This was sent to me by Caoimhe who is mum to Lorcan who has type 1 diabetes . The support and information for parents and professionals about breastfeeding a baby who has diabetes is very poor, as you will see in the piece below . Lorcan has just weaned in the last few weeks at the grand age of 2 years and 4 months. This is due to Caoimhe’s wonderful determination to listen to her gut instinct . Breastfeeding is the norm for babies, mothers should not have to defend it. 
Lorcan : the day after he was diagnosed with Type 1 Diabetes. 
Breastfeeding a baby or infant with type 1 diabetes is not an issue….or at least it shouldn’t be. But in my experience, the issue is lack of knowledge about and experience of breastfeeding from hospital staff (consultants, doctors and dieticians). Lorcan was 13 months old and breastfed when he was diagnosed. There is a history of type 1 diabetes in my family so it was just bad luck on his part that he got it. Apparently people who get type 1 are born with a defective 6th chromosome (according to new genetics research that was published in Time magazine recently).
Initially the fact that Lorcan was breastfed wasn’t an issue. The priority once he was admitted to the  childrens hospital  was to stabilise him. His blood sugar level was very high and he had ketones in his blood – meaning that because his pancreas wasn’t producing insulin and converting the sugar to energy, his body had started to convert fat to energy. The ketone smell of his breath was what caused alarm bells to ring for me – as soon as I got it I just knew he had diabetes. We were in A and E for around 10 hours, with Lorcan hooked up to various drips and subjected to serveral examinations and tests. I lost count of the number of different hospital staff who saw him during that time but the one abiding memory I have is that every time someone new came into the room you’d hear “He’s a breastfed baby!!” being shouted at them loud and clear. So it was obvious that breastfed babies are the exception rather than the rule.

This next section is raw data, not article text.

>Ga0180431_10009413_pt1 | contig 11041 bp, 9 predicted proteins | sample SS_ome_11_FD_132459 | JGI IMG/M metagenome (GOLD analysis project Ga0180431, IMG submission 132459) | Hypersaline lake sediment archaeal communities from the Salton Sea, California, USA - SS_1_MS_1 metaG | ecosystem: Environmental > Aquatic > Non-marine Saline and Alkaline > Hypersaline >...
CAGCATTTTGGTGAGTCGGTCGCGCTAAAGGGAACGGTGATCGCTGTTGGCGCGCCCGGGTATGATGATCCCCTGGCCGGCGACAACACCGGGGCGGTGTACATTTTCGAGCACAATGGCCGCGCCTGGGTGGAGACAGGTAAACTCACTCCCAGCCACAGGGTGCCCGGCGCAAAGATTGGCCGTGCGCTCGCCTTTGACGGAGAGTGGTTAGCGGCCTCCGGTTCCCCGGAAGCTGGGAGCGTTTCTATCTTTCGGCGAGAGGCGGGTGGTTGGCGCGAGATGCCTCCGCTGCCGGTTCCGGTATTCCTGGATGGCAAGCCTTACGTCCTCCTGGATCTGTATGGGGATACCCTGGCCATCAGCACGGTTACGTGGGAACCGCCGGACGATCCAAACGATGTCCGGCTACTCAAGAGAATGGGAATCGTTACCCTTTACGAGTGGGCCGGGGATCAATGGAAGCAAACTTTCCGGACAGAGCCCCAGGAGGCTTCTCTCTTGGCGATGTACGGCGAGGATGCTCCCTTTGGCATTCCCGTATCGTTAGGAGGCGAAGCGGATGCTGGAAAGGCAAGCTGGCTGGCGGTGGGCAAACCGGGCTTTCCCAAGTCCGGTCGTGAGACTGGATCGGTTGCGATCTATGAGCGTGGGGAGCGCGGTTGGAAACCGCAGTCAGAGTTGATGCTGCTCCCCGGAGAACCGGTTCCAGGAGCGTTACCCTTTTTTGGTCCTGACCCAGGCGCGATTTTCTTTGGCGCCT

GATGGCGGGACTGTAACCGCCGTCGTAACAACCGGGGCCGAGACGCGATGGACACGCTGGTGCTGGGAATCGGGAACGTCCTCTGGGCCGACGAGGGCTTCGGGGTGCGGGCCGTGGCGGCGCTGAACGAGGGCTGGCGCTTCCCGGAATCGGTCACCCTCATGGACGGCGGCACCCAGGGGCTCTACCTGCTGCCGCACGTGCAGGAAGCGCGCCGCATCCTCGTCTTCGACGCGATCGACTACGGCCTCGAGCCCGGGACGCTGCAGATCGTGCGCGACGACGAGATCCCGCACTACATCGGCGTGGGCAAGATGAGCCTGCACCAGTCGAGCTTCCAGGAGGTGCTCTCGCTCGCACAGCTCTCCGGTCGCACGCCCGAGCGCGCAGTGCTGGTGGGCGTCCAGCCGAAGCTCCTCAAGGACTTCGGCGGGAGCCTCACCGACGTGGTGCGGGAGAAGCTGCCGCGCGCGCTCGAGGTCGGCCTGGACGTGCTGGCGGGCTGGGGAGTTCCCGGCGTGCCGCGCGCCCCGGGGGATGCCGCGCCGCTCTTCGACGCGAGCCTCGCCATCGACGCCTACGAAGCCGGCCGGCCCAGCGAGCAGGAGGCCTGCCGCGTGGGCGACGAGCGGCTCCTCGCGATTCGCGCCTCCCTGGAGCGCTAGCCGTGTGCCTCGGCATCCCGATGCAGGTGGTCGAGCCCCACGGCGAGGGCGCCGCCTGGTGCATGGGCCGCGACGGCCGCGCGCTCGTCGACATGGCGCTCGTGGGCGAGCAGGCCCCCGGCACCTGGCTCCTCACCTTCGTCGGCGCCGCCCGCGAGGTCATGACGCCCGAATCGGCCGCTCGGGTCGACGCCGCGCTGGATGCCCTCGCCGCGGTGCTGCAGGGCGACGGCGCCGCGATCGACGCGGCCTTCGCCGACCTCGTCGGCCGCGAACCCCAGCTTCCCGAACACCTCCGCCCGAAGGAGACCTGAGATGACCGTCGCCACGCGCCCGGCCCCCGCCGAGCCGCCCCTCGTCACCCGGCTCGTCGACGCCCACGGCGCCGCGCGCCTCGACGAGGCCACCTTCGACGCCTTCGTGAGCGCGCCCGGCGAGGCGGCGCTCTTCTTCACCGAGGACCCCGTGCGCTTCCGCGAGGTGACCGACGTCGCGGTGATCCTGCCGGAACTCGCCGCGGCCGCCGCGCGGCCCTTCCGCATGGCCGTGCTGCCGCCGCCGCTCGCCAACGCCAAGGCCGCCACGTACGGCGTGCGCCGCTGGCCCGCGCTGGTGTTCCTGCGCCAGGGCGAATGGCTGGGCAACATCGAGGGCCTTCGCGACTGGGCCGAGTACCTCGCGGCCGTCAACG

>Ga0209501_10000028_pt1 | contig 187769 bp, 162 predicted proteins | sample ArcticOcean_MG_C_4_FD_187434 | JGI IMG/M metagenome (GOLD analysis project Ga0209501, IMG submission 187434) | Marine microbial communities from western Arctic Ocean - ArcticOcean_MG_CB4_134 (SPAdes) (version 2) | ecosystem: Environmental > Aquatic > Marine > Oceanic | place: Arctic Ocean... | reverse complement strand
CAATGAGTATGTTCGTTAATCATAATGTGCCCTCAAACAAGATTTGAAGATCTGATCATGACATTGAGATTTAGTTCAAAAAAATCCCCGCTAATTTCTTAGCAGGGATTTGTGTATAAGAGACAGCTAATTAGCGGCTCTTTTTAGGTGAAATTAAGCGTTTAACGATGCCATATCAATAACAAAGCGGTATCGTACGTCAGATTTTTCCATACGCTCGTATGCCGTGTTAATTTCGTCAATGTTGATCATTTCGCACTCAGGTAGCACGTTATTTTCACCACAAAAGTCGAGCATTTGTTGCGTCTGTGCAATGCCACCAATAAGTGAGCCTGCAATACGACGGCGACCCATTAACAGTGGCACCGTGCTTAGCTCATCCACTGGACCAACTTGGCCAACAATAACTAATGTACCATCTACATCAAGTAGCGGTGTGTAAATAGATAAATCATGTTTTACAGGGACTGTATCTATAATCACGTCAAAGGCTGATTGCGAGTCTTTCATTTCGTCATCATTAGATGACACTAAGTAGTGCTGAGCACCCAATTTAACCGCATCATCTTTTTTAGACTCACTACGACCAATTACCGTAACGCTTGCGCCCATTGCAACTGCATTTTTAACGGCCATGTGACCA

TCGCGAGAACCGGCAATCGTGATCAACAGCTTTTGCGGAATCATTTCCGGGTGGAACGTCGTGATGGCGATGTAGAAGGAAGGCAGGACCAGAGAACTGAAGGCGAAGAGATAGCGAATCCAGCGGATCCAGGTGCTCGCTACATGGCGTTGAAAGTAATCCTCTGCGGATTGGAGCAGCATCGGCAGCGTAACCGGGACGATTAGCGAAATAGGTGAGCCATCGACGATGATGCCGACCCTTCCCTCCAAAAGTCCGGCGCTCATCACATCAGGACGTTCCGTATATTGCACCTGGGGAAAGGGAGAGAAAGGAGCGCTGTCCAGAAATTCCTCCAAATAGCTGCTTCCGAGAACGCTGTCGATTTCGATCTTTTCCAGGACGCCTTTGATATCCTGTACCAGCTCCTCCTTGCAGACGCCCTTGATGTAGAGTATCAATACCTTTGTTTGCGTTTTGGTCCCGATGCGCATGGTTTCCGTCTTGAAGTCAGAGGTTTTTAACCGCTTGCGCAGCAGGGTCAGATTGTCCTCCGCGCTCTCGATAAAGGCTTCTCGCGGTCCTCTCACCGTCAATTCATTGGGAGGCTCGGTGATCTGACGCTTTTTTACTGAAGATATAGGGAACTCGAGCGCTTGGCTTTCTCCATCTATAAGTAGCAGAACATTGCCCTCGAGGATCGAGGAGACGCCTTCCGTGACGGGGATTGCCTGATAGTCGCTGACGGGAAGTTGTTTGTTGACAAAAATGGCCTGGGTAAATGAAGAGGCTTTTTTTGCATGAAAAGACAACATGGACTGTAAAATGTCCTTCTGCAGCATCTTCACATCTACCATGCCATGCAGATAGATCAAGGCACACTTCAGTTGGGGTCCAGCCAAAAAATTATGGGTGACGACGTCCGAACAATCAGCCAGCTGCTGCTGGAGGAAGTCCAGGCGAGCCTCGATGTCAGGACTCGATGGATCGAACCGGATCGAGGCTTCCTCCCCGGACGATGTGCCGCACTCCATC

We were eventually moved to a room and ended up staying in for 2 days, during which we had to learn how to give Lorcan insulin injections, check his blood sugar and ketones, how to manage his diet, and how to deal with hypos (low blood sugar). It was a huge learning curve for us and we were terrified when we got home, but we managed. We had to give Lorcan 2 injections a day, one before breakfast and one before dinner. And we had to ensure that Lorcan ate at set times – breakfast, mid morning snack, lunch, afternoon snack, dinner and supper. This was because the various insulins that he got in his injections would peak at certain times of the day,so he had to have food at those times to avoid having a hypo (blood sugar level dropping below 5). Not much was said by hospital staff about breastfeeding while Lorcan was on injections, we were just told it would be best to feed him at mealtimes rather than on demand. At every hospital appointment I would be asked if I was STILL breastfeeding him, and how many times I fed him during the night and stupid questions like how much did I think he was getting (it was consultants and doctors who asked,not the nurses who were always more supportive). At no point did anyone suggest that me continuing to breastfeed was a positive thing – at least I instinctively felt it was the best thing for him. I often came away feeling like me continuing to breastfeed Lorcan was an inconvenience and that weaning him would be better for him. During one particular visit, a consultant asked me if I was still feeding Lorcan during the night and when I replied that I wasn’t feeding him that much during the night she said something along the lines of “oh well that’s good”. I know I was probably being over sensitive, but the comment really undermined my confidence and caused me to doubt if breastfeeding Lorcan was really the best thing for him. So I phoned Sue Jameson IBCLC  and had a chat and she gave me the moral support I needed and reassured me that my own instinct about breastfeeding Lorcan was right. Breastmilk is the most optimal food for an infant, it’s easily digested and has all sorts of immunological benefits, so I decided I’d carry on. I did ring one of the nurses in the diabetes clinic though and tell her how I was feeling after the appointment with the consultant and the general lack of breastfeeding support.